Dan Brady suffered life changing spinal cord and traumatic brain injuries when he lost control of his motorcycle heading home from a friend’s house – leaving him in a coma and paralyzed from the shoulders down. From the moment Dan emerged from coma, he was fighting to regain his independence. During his daily therapy sessions, he pushed himself to improve on whatever areas he could, never giving up hope for progress. He set personal goals and strived to achieve them. Even in the midst of his toughest days, Dan always took the time to stop and talk with other patients. He started each day with a smile and finished each day with bringing a smile to others. Slowly, Dan was once again able to perform the activities of daily living. Upon discharge, he began outpatient therapy at Helen Hayes Hospital. His goals were to improve hand mobility and transfers and master control of his movement. Dan was so appreciative of the care he received at Helen Hayes Hospital, and most especially the support he received through the peer mentoring service, that he decided to become a certified mentor for the spinal cord injury unit. Today, he actively participates in the hospital’s Adapted Sports & Recreation Program, is considering starting an adaptive sled hockey team and is looking forward to driving again.

Tara Lynch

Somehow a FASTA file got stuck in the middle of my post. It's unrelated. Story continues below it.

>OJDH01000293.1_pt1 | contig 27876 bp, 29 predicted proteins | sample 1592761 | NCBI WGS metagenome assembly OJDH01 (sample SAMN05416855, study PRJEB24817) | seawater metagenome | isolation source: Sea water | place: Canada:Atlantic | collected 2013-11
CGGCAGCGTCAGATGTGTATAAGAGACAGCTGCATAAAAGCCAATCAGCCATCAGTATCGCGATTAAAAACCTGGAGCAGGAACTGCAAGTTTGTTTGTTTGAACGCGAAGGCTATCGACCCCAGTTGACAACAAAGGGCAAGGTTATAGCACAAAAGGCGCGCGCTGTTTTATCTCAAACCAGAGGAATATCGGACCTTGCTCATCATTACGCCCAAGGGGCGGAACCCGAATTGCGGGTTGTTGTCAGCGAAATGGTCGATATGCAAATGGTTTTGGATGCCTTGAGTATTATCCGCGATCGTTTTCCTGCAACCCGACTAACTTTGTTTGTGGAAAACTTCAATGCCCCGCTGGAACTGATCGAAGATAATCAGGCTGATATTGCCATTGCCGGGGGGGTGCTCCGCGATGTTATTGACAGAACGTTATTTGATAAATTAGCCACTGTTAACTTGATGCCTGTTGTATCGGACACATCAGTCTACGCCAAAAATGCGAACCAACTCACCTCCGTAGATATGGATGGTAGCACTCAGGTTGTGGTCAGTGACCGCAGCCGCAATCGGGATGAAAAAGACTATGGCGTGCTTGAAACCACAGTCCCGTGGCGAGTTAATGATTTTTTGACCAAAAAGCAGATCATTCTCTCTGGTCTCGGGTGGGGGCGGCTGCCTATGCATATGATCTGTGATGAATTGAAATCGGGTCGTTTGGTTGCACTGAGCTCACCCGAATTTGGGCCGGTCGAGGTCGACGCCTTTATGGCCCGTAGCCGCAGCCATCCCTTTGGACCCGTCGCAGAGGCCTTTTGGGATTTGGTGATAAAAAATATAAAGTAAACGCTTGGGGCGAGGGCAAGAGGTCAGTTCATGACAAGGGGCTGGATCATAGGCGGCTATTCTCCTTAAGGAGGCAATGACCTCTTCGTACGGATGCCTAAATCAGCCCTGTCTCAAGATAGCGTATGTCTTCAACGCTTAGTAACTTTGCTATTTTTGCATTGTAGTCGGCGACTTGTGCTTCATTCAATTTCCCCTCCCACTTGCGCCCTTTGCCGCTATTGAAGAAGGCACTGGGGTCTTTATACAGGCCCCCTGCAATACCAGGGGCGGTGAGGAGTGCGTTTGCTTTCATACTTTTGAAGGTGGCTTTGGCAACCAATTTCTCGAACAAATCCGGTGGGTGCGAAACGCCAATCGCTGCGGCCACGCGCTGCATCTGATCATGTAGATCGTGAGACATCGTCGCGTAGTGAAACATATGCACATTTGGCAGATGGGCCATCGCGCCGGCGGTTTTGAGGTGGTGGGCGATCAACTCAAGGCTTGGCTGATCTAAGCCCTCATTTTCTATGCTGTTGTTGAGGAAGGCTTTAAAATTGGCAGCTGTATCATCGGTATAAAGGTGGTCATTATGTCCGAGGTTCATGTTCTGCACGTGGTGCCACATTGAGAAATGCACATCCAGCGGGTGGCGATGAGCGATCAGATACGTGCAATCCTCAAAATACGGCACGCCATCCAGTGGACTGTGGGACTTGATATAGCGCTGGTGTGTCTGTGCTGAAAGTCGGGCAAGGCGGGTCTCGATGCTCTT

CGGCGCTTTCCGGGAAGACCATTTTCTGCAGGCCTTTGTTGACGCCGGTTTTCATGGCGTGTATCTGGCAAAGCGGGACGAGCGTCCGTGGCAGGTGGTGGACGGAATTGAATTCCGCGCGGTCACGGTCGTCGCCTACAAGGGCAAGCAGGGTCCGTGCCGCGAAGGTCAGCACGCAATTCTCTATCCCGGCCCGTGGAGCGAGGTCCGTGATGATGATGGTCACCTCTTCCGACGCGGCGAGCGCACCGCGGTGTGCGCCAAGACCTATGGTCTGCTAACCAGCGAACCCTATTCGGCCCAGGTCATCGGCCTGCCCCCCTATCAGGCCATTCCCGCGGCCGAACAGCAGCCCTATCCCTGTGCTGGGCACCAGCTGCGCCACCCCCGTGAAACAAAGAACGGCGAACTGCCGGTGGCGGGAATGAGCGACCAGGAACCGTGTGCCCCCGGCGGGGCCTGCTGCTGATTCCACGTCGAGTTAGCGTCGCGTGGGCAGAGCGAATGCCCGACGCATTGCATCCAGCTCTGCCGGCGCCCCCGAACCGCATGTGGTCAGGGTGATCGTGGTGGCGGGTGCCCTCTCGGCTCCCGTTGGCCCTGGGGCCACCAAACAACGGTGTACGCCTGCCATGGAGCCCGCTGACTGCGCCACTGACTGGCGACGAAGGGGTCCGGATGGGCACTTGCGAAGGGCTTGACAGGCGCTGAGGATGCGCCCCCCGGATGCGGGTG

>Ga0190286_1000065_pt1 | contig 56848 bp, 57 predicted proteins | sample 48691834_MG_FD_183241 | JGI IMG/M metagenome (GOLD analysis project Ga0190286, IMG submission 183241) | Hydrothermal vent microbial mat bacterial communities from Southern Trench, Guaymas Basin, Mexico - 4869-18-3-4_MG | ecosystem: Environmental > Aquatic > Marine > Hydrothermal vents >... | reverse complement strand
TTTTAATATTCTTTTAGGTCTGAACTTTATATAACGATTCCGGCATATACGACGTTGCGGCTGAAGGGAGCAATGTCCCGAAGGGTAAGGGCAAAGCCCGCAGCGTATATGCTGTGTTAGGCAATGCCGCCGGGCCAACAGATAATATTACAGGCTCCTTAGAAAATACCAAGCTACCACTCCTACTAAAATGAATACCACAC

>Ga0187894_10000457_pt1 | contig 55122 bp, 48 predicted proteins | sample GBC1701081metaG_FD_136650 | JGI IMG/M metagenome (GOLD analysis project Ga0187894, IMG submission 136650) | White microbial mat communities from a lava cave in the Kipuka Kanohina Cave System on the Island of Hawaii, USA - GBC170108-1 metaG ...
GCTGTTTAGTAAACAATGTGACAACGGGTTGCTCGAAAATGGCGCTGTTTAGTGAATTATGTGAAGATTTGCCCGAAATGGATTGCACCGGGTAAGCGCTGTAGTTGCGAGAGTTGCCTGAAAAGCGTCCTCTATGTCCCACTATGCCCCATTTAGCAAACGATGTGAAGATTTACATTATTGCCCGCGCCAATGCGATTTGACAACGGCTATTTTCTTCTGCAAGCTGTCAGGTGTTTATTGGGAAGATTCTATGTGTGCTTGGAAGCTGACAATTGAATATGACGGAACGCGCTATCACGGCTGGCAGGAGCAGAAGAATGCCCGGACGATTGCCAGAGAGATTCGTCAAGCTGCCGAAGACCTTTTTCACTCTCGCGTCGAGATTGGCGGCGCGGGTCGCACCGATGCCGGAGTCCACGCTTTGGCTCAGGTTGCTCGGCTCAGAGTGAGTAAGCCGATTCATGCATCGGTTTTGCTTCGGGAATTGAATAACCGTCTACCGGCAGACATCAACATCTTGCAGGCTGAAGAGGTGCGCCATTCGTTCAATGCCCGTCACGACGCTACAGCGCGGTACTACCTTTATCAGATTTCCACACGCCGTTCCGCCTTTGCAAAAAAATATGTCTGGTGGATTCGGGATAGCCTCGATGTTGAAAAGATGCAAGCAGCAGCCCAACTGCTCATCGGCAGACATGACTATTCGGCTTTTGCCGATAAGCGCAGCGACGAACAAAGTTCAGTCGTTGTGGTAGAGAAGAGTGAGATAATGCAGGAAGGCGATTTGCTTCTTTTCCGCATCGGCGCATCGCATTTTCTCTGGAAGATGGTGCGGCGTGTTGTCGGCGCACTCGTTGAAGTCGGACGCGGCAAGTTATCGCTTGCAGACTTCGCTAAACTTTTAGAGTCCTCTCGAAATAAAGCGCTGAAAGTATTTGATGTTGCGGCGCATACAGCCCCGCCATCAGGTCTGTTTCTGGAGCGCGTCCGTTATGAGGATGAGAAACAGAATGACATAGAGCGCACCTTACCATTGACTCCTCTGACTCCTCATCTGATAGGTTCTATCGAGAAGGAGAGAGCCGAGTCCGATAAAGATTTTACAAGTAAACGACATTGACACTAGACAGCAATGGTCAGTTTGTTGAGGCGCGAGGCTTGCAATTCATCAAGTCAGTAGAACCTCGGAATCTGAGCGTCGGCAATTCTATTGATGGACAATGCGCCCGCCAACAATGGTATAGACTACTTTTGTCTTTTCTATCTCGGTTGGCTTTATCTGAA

Tara Lynch is a young woman with a wealth of skills and abilities, yet many of her talents can be masked by the Cerebral Palsy that limits her ability to move and speak. A triplet who strives to keep up with her siblings, Tara is a typical teenager who craves interactions with her peers, but has extreme difficulty expressing herself, often leaving her frustrated and withdrawn. Tara’s school turned to the Helen Hayes Hospital’s Center for Rehabilitation Technology for help. CRT’s team members are specialists in a wide range of assistive technologies and excel in working with clients who may have multiple and/or severe disabilities. The staff’s rehab technologists, including seating specialists and augmentative communication specialists, created a new communication device for Tara. Once they modified her wheelchair to provide better head and neck support, Tara demonstrated the ability to use her eyes to interact with a customized eye tracking computer system. Custom language was programmed into the computer so that Tara could look at icons on the screen that would speak for her. With Tara’s input, custom pages were created that allow her to communicate with friends and teachers. She can now play computer games, send text messages and control an MP3 Player. With the support of her family, the professionals at her school, and the CRT team at Helen Hayes Hospital, Tara can now enjoy the same activities as her triplet siblings!